“Stravinsky,” he responded resolutely. I almost choked.
“Stravinsky was born a century past your death!”
Rousseau cast a sideways grin.
“But his work depicts well the natural state of man, does it not?”
That was true, though it didn’t address my point.

As we continued, there were fewer and fewer lamps illuminating the path. By now the unlit gloom had become more familiar than the light, so that when we did pass by a lamp or a crack from the outside, it was as if the light was the shadow, cast over the darkness. And when this did happen—the few moments we could see something—I caught a glimpse of a once-splendid metal ring, a pile of shattered glass, and what appeared to be a long leg bone.

My brain maintained that we hadn’t been walking for long, but my body and mind were collapsing. They wanted to stop and rest, and I asked, but Rousseau wouldn’t hear of it.

Your body is tired and your mind is worn. Every push to stay afloat is quickly denied by the slosh of brown water, and some makes it down your throat. You grow wary of the light, whose only effect is to give the water its vile color. You thought you were young and strong, but now you know that even the mighty have their limits. Your arms and legs beg you to stop, to rest, but you know you can’t trust them. Because what they really want is to quit.

“Rousseau, I’ve been thinking,” I said, breathing heavily now, “we don’t choose to be born. Couldn’t one argue, then, that we don’t owe the world anything? That we…have no responsibilities?”
“It sounds logical,” the philosophe admitted, with a calmness that surprised me given my seditious thought. “But it fails even to comply with Kant’s categorical imperative. You can’t universally allow people to think and act this way, you see?”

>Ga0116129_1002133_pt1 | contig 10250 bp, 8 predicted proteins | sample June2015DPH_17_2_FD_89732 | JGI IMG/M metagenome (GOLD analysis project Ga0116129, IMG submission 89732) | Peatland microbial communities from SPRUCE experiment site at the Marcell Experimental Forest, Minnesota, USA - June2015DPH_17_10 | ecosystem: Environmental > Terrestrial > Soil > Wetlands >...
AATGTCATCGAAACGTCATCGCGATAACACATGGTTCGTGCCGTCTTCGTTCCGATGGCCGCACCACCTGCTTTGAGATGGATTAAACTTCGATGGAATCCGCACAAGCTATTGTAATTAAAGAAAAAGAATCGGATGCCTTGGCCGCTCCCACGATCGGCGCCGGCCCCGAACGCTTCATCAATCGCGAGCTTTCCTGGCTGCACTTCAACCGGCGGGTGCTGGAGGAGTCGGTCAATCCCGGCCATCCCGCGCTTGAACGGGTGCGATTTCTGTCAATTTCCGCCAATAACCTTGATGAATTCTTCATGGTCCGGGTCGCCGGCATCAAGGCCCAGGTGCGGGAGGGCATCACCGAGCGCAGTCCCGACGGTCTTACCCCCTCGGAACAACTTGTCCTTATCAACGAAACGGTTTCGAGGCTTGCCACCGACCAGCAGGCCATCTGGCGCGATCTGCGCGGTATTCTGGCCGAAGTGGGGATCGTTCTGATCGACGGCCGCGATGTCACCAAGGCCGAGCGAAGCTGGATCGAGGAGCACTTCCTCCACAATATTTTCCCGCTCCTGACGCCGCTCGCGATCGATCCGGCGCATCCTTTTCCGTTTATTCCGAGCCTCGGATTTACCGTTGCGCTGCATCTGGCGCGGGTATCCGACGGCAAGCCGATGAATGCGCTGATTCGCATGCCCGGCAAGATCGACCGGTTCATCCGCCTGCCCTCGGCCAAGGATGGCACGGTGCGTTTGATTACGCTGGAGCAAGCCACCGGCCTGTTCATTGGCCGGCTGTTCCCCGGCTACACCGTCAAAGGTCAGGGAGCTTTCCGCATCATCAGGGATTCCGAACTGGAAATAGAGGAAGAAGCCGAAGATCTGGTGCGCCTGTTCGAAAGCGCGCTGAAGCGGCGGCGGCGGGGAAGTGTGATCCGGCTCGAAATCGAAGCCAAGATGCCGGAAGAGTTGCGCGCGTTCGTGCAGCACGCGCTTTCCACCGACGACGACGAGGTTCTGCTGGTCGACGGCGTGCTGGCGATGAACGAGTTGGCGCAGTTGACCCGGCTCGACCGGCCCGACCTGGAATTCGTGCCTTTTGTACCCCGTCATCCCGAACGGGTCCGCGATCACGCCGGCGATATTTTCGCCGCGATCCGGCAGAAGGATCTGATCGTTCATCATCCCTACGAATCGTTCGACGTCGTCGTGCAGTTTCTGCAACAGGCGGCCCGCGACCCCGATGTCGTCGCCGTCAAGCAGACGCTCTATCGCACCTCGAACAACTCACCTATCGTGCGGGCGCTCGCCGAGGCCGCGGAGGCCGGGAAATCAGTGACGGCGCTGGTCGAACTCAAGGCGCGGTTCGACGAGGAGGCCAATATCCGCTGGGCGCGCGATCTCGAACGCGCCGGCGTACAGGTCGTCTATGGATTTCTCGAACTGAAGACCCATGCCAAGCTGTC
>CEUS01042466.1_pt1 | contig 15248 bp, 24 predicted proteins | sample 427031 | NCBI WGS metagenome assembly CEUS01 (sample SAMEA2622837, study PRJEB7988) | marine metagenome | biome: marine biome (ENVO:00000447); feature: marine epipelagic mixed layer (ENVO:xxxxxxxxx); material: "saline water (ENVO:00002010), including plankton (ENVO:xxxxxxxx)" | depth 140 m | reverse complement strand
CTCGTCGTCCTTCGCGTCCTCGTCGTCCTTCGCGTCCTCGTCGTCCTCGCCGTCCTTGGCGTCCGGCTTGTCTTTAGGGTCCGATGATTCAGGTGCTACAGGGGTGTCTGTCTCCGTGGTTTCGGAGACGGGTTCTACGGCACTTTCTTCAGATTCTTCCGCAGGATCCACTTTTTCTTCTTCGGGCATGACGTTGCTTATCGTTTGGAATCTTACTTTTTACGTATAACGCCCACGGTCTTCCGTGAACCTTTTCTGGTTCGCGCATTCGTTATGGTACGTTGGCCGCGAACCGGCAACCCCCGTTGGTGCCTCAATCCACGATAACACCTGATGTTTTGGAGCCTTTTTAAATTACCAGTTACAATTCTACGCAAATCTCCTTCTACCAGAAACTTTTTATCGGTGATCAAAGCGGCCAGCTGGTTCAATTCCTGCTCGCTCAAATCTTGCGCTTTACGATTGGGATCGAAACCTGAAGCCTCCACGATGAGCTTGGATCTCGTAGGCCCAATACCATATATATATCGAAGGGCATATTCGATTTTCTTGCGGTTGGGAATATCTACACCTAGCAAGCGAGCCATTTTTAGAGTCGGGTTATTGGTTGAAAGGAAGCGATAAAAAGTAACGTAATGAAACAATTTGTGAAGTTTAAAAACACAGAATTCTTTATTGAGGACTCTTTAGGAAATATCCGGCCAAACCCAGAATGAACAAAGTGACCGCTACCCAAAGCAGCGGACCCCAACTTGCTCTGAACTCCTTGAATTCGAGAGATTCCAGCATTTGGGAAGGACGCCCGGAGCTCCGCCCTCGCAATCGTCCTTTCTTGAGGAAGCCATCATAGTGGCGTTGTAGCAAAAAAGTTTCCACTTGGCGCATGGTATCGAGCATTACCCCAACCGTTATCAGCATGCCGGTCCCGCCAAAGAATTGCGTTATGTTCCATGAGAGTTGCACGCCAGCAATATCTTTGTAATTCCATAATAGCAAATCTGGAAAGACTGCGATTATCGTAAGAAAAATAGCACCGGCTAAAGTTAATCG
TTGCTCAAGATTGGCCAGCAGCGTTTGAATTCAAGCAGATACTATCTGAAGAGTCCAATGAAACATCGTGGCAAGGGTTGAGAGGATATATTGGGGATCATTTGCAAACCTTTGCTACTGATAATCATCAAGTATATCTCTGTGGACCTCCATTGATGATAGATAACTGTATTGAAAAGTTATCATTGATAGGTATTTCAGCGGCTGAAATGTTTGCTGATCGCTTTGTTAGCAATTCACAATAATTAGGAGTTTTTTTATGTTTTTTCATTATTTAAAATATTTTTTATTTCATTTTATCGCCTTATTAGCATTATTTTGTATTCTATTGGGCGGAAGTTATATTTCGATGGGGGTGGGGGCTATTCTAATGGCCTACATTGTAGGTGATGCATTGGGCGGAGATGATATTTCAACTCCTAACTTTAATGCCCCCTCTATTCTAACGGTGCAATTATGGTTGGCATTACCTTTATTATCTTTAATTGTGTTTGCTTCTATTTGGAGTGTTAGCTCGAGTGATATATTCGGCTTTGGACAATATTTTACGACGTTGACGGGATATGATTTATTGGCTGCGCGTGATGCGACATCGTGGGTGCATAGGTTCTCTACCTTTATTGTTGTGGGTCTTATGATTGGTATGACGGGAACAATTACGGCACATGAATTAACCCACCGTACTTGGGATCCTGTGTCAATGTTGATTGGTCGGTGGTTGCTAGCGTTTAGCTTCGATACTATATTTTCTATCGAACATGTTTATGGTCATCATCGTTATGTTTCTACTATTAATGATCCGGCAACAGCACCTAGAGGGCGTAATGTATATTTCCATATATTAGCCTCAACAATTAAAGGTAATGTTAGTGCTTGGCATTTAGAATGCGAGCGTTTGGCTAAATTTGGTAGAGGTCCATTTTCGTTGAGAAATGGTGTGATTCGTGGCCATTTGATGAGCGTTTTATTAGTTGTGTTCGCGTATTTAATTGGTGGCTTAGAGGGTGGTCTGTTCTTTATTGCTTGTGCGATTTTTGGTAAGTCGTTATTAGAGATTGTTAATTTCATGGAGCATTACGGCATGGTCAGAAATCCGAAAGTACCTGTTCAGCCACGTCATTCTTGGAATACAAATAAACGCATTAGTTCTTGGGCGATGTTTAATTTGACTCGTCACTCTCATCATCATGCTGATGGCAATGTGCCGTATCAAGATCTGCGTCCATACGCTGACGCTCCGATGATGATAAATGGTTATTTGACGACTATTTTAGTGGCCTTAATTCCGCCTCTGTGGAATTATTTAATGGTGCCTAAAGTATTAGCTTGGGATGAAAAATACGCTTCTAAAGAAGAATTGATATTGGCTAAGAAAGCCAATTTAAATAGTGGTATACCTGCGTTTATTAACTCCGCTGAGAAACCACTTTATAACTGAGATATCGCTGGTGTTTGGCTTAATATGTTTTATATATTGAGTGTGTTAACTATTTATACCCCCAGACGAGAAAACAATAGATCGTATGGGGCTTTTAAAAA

“Yeah, I see.” In my exasperation, I tried to recall whether Rousseau and Kant had been contemporaries at all, but I realized it would be a useless objection anyway.

We were rounding a long corner now, and I blurted in frustration:
“Rousseau! When will we get there?”
He didn’t speak; just continued to stroll briskly. But when the canal straightened again, a distant point of sunshine came into view. It beamed proud and pure, and the air smelled crisper, fresher already.

The air smells crisper, the water feels softer already.

We were running now; I was running with the little energy I had left.

You’re sprinting now, with the little will you have left.

We finally reached the opening, where the drainage ran out into a vast sea, green-brown near our feet, silver-blue towards the horizon.
“Marvelous, isn’t it?” I heard Rousseau proclaim.

I turned to face him, but Rousseau had disappeared. I glanced back into the tunnel, but there was no one there either, nor anywhere he could have escaped to or hidden himself.

Pellets of rain started to fall and drip onto my clothes, and I figured I should find a way towards shelter—but not the way I came. A long, narrow path ran around the exit of the tunnel, maybe towards a beach in the distance, maybe somewhere strange. I didn’t care; I set off.

Beads of rain start to fall and drip onto your face, but you couldn’t care less. A vast and wide ocean runs out into the sun, maybe towards a cliff in the distance, maybe somewhere strange. You don’t mind anymore; you’re not afraid. You set off, and you go. Because deep down, you’ve always wanted to.

This story appeared in Trouble Sleeping, issue 2.